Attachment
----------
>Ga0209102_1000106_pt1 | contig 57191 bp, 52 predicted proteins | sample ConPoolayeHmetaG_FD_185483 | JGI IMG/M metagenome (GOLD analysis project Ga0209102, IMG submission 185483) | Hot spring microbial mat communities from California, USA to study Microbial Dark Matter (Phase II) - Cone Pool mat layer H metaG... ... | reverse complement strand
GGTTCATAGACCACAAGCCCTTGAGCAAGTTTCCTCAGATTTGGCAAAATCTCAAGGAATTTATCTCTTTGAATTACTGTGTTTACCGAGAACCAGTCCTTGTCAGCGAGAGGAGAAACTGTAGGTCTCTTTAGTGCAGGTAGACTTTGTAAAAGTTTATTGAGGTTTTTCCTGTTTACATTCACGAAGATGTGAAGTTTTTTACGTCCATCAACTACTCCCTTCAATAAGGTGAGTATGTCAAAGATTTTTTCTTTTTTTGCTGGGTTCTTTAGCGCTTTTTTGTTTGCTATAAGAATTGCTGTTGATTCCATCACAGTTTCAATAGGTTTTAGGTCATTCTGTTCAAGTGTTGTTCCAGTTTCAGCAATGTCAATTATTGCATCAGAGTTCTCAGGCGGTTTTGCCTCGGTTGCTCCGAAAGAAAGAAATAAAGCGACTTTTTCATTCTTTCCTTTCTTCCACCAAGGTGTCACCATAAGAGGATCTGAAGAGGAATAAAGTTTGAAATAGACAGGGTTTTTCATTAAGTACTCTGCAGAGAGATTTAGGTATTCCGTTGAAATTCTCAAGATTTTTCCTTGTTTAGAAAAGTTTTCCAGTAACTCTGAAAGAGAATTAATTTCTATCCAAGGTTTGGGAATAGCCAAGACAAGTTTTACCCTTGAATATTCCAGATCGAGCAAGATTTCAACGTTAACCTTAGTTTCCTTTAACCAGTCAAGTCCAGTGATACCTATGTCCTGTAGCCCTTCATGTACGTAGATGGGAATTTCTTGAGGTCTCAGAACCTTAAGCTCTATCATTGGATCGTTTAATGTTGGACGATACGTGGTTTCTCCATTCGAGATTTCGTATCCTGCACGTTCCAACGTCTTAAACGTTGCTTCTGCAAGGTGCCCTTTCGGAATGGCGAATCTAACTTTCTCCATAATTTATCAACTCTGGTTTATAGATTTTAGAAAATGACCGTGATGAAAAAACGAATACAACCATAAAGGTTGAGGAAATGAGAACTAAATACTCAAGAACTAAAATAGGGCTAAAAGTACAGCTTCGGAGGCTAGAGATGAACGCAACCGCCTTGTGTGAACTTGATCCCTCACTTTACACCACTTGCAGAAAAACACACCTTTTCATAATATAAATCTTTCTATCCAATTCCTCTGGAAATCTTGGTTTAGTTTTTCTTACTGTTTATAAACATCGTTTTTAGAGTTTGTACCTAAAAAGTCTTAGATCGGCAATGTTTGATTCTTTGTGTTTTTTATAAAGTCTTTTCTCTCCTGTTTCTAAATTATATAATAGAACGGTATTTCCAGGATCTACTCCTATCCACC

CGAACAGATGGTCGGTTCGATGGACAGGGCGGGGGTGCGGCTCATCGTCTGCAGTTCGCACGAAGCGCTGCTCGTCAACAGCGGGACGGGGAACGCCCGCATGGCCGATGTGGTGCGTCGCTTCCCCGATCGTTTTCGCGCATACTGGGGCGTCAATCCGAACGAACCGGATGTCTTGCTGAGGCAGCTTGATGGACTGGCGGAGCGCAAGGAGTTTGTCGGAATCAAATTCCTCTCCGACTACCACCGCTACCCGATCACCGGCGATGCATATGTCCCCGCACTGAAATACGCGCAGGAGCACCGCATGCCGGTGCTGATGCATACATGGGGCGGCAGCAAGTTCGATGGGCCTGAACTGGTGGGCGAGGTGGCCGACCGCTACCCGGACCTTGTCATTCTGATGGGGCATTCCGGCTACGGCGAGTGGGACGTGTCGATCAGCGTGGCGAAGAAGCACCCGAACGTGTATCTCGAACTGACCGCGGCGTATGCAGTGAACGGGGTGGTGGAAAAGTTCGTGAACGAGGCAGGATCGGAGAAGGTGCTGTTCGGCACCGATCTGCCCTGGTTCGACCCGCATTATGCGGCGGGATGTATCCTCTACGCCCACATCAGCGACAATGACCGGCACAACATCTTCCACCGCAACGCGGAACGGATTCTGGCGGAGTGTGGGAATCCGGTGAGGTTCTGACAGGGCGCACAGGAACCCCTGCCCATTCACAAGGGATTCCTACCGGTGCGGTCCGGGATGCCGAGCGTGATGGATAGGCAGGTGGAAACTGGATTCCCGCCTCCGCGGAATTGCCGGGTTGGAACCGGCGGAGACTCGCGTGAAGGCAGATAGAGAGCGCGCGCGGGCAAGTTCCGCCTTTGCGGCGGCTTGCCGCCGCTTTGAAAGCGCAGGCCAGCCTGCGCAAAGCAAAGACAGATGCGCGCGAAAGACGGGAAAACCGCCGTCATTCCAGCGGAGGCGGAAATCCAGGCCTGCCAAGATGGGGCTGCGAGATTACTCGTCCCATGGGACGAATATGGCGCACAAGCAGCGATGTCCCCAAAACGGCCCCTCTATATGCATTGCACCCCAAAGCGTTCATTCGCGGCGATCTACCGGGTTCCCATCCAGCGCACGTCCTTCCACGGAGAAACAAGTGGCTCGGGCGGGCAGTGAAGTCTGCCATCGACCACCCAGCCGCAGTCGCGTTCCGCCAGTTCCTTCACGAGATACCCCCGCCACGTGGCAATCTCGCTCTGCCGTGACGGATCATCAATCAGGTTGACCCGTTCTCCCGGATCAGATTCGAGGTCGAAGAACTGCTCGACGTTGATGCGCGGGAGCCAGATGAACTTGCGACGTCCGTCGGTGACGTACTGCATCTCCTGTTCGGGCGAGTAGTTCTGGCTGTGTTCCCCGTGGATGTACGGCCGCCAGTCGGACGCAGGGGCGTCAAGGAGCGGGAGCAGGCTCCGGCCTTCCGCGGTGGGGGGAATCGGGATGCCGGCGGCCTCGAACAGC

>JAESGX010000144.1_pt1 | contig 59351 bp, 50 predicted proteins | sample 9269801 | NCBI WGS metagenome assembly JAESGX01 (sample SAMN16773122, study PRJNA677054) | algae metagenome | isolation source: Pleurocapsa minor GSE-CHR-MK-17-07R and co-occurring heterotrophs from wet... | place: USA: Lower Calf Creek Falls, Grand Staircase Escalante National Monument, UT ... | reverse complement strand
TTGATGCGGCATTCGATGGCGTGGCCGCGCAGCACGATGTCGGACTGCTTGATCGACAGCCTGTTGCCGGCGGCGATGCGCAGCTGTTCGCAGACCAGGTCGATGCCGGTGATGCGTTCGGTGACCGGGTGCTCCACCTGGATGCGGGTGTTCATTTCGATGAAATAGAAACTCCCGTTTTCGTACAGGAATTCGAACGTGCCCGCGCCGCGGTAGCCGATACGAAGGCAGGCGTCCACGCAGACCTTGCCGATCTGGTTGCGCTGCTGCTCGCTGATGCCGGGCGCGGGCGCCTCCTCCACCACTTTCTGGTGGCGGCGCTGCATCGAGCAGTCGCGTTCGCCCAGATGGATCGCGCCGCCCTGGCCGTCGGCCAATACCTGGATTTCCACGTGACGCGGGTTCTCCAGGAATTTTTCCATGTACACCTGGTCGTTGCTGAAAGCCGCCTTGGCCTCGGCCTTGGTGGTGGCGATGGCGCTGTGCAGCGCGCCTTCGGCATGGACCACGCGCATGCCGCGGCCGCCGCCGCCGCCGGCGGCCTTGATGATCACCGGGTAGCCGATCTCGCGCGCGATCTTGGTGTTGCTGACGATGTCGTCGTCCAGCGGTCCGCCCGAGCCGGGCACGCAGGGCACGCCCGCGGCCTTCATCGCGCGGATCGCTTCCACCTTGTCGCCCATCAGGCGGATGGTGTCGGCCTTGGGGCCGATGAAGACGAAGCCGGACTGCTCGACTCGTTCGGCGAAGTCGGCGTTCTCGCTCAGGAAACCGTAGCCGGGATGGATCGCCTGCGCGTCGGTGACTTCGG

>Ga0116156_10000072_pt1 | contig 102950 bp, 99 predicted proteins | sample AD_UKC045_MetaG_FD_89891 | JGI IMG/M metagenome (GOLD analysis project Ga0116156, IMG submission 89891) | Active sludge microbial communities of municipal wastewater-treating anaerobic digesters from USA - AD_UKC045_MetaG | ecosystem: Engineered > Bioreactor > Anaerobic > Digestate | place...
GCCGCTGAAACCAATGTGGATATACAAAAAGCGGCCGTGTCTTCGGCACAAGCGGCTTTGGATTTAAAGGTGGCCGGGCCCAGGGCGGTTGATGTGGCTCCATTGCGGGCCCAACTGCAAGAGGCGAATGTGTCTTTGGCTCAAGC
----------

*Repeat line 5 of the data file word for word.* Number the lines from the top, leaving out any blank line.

TTGATGCGGCATTCGATGGCGTGGCCGCGCAGCACGATGTCGGACTGCTTGATCGACAGCCTGTTGCCGGCGGCGATGCGCAGCTGTTCGCAGACCAGGTCGATGCCGGTGATGCGTTCGGTGACCGGGTGCTCCACCTGGATGCGGGTGTTCATTTCGATGAAATAGAAACTCCCGTTTTCGTACAGGAATTCGAACGTGCCCGCGCCGCGGTAGCCGATACGAAGGCAGGCGTCCACGCAGACCTTGCCGATCTGGTTGCGCTGCTGCTCGCTGATGCCGGGCGCGGGCGCCTCCTCCACCACTTTCTGGTGGCGGCGCTGCATCGAGCAGTCGCGTTCGCCCAGATGGATCGCGCCGCCCTGGCCGTCGGCCAATACCTGGATTTCCACGTGACGCGGGTTCTCCAGGAATTTTTCCATGTACACCTGGTCGTTGCTGAAAGCCGCCTTGGCCTCGGCCTTGGTGGTGGCGATGGCGCTGTGCAGCGCGCCTTCGGCATGGACCACGCGCATGCCGCGGCCGCCGCCGCCGCCGGCGGCCTTGATGATCACCGGGTAGCCGATCTCGCGCGCGATCTTGGTGTTGCTGACGATGTCGTCGTCCAGCGGTCCGCCCGAGCCGGGCACGCAGGGCACGCCCGCGGCCTTCATCGCGCGGATCGCTTCCACCTTGTCGCCCATCAGGCGGATGGTGTCGGCCTTGGGGCCGATGAAGACGAAGCCGGACTGCTCGACTCGTTCGGCGAAGTCGGCGTTCTCGCTCAGGAAACCGTAGCCGGGATGGATCGCCTGCGCGTCGGTGACTTCGG